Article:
We have lived in our house for two years now. It is a beautiful old Victorian property with bags of potential. However, having a large family, we really could benefit from a loft conversion. Last year the plans were drawn up, submitted and approved. We were excited to go ahead with the work this summer. Then disaster stuck. An unforeseen problem means that instead we will have to do an unexpected bathroom renovation.
Early in the year we noticed a few tiles in the archway between the kitchen and dining room had buckled. We then found some worrying cracks. After tracing the source we discovered that the chimney that runs through the middle of the house was simply too heavy. It was pulling the adjoining walls down! We had the option of underpinning or removing the chimney entirely. Since it is an internal chimney we would have to dig the kitchen up to do this. This was likely to cost around thirty thousand without accounting for replacing the kitchen.
What was the alternative?
We have opted for the much cheaper option of removing the chimney breast altogether. Luckily we removed the external chimney when we had scaffolding up last year so only had to remove the chimney that ran through the loft, bathroom and dining room. It’s no small feat and will mean an entire bathroom renovation but will still be a great deal cheaper than the alternative.
You cannot just go around knocking chimneys out willy nilly. Consideration must be made of the structure above and below and whether steels will be needed to support the weight. We have 2 lofts and the chimney runs through the second, unused one. This had to be removed before we could deal with the rooms below. This work in the loft has actually turned to our advantage because we plan to board it out and leave the front loft empty ready for our eventual conversion.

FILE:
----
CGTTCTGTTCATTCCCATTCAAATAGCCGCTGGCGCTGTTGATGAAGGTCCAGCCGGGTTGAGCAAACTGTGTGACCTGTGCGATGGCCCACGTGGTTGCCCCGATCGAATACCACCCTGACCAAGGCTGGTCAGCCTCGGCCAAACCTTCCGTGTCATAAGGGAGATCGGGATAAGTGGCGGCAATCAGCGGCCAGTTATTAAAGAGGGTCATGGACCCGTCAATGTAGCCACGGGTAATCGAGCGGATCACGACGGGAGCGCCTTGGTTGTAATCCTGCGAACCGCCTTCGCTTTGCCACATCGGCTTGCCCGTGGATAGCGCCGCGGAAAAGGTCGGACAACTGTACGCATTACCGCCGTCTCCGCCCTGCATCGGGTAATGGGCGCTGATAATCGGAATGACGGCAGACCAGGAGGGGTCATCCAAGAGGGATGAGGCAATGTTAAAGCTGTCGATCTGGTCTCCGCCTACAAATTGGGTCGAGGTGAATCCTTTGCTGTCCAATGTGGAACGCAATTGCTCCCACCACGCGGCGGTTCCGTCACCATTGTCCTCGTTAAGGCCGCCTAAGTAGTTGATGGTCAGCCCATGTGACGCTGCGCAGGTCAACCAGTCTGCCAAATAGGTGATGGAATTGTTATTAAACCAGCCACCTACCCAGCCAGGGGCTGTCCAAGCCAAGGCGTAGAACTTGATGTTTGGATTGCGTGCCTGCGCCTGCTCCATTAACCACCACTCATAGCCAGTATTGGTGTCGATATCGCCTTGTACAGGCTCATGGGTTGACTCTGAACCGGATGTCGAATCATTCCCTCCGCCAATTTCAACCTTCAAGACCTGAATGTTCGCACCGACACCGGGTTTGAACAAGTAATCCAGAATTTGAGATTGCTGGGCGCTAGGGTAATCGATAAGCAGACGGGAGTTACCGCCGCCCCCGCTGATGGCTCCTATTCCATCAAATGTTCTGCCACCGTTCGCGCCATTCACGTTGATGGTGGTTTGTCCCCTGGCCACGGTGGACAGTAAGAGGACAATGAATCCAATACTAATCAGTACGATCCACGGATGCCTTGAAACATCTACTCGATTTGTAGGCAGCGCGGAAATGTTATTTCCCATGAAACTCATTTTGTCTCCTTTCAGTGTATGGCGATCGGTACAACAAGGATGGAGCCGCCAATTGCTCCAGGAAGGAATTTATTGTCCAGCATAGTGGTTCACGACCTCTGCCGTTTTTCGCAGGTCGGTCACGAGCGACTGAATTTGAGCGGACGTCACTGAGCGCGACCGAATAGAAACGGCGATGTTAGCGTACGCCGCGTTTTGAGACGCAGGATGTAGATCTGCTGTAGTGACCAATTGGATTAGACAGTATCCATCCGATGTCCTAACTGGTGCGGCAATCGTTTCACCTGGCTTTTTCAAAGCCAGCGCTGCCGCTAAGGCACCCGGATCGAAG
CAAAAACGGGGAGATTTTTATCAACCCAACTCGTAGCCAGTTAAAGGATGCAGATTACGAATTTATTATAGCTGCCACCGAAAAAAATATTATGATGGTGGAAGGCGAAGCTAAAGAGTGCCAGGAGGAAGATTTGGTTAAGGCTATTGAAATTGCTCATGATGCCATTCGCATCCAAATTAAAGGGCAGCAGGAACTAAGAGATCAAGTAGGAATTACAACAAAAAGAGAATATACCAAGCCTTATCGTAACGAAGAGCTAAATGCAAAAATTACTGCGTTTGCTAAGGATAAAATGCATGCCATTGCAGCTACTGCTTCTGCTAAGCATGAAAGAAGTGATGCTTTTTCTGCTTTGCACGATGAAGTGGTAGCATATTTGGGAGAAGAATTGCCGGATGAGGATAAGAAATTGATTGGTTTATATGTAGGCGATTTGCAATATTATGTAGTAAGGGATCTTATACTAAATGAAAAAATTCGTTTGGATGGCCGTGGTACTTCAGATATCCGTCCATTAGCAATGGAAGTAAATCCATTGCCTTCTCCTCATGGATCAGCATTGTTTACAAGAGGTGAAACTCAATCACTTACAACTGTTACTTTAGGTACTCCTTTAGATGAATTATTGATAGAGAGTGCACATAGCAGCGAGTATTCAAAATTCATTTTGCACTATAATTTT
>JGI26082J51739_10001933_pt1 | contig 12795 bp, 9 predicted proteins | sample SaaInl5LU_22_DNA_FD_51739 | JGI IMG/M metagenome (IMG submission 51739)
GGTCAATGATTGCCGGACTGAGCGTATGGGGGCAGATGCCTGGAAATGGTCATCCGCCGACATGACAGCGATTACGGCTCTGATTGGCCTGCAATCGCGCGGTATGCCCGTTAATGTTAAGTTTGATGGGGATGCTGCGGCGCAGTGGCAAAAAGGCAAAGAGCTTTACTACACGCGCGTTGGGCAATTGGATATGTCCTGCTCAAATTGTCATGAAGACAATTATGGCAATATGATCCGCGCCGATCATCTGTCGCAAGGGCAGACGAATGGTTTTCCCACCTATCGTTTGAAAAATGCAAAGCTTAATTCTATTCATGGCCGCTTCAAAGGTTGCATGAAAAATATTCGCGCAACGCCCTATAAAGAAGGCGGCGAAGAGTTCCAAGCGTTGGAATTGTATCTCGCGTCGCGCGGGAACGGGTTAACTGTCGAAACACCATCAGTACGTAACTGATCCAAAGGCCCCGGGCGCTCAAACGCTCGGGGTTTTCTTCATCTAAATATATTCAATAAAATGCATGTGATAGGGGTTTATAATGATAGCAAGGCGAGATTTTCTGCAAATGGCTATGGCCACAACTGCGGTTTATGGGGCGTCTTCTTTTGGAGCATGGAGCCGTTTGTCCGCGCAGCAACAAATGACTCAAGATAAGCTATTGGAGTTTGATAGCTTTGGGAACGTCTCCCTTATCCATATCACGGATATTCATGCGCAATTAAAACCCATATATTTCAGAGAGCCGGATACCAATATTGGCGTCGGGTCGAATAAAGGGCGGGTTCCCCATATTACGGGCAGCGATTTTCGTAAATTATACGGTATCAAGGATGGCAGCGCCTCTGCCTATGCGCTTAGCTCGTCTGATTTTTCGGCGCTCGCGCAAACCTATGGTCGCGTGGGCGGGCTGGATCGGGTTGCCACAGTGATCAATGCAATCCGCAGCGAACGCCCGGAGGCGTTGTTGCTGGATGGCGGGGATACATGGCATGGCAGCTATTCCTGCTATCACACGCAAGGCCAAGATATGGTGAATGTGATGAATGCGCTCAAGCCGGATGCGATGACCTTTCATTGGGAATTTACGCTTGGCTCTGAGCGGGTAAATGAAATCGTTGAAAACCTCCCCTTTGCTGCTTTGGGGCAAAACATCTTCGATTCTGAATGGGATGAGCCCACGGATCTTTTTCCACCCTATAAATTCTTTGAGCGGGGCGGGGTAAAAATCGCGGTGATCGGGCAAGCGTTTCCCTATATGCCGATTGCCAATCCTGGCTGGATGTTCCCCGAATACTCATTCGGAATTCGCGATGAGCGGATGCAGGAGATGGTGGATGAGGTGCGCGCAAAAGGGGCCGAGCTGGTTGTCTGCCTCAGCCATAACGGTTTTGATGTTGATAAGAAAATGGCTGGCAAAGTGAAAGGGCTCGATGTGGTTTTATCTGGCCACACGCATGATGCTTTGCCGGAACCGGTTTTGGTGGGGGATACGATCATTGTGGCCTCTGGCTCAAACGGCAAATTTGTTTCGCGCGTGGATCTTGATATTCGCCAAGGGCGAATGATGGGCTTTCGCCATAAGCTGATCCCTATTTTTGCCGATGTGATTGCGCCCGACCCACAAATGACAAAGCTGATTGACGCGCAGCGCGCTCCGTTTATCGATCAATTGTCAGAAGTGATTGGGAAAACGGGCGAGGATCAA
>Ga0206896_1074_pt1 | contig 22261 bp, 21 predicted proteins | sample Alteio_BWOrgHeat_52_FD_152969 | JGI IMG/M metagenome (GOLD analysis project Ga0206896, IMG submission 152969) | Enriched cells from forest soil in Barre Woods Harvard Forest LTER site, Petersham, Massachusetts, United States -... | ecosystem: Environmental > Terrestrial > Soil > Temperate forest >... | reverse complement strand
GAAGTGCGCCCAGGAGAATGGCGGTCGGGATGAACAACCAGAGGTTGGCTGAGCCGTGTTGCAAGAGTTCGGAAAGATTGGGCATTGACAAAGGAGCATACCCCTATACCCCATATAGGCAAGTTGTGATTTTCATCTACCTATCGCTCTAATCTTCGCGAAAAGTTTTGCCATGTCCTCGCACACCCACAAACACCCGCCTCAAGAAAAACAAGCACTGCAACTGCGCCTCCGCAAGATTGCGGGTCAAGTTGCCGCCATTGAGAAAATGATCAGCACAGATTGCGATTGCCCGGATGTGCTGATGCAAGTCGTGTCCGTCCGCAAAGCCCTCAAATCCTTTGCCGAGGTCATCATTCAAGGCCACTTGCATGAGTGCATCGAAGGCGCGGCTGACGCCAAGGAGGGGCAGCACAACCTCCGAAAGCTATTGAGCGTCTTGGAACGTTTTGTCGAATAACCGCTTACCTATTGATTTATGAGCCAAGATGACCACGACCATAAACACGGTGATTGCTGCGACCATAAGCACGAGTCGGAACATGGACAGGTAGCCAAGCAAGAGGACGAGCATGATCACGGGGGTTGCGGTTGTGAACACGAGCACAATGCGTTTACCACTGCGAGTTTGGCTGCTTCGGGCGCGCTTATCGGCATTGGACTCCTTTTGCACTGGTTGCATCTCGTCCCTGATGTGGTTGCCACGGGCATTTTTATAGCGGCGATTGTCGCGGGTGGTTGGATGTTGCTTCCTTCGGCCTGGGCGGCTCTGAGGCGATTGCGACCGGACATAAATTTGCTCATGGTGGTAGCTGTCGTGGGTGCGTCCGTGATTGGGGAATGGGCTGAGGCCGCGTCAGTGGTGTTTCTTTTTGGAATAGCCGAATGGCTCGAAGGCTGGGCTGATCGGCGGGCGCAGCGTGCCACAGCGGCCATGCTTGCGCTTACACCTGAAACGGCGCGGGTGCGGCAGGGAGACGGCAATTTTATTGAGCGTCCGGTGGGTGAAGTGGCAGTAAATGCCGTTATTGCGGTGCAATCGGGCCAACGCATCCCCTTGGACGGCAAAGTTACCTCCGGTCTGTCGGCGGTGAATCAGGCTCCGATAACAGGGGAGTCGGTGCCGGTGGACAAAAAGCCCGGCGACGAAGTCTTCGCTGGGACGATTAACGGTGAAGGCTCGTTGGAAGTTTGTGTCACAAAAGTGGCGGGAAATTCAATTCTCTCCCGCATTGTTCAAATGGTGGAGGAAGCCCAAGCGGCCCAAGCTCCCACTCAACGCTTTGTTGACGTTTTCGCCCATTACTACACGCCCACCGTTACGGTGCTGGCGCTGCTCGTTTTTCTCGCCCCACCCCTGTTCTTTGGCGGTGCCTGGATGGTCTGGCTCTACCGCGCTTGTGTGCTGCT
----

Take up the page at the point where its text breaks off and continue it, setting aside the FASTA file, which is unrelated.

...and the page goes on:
Bathroom renovation plans
Although not ideal our current bathroom was perfectly adequate for our needs and there were no immediate plans to change it until the issue with the chimney arose. However, removing the chimney will not only make it bigger it will also make it a more usable shape. We decided if we were having to remove it we may as well do a good job and restyle the whole room. Our plans include a roll top bath, vintage sanitary ware, tongue and groove paneling, period radiators and a waterfall shower. I’m planning shades of heritage green and grey, fluffy towels and ornate floor tiling. It is my idea of bathroom heaven.
In for a penny, in for a pound
Our inital plan had been to just plaster the wall in the dining room after the necessary bricks were removed. Long term I wanted to make the 2 rooms open plan because the diner is quite a dark room. When this was mentioned the structural engineer pointed out that the later installation of steels would cause movement in the bathroom above and ruin our new plaster work. So now we are knocking out the entire wall and adding steels and making good until we are in the position to redo the kitchen. It won’t look great short term but in the long term it will give us a fantastic 27 foot kitchen diner.
A frustrated property developer?
I do wonder if I have watched one too many property programmes because now I have started knocking down walls I cannot seem to stop. I’m sure a little bit of our builders’ soul shrivels up each time I plan a new addition. This week I have already decided to install 3 new doorways, a new wall and 2 new rooms to the house. All I need now is a lottery win or a money tree to fund my ideas!
In the meantime I’d love it if you came back and followed the work as it happens. I cannot promise pretty pictures as the work occurs. What I can promise is dust, rubble and a realistic idea of how to get the best from your renovation projects.
Check out my Instagram stories for snapshots and little videos of the work (that are not pretty enough to go in my main feed 😉 )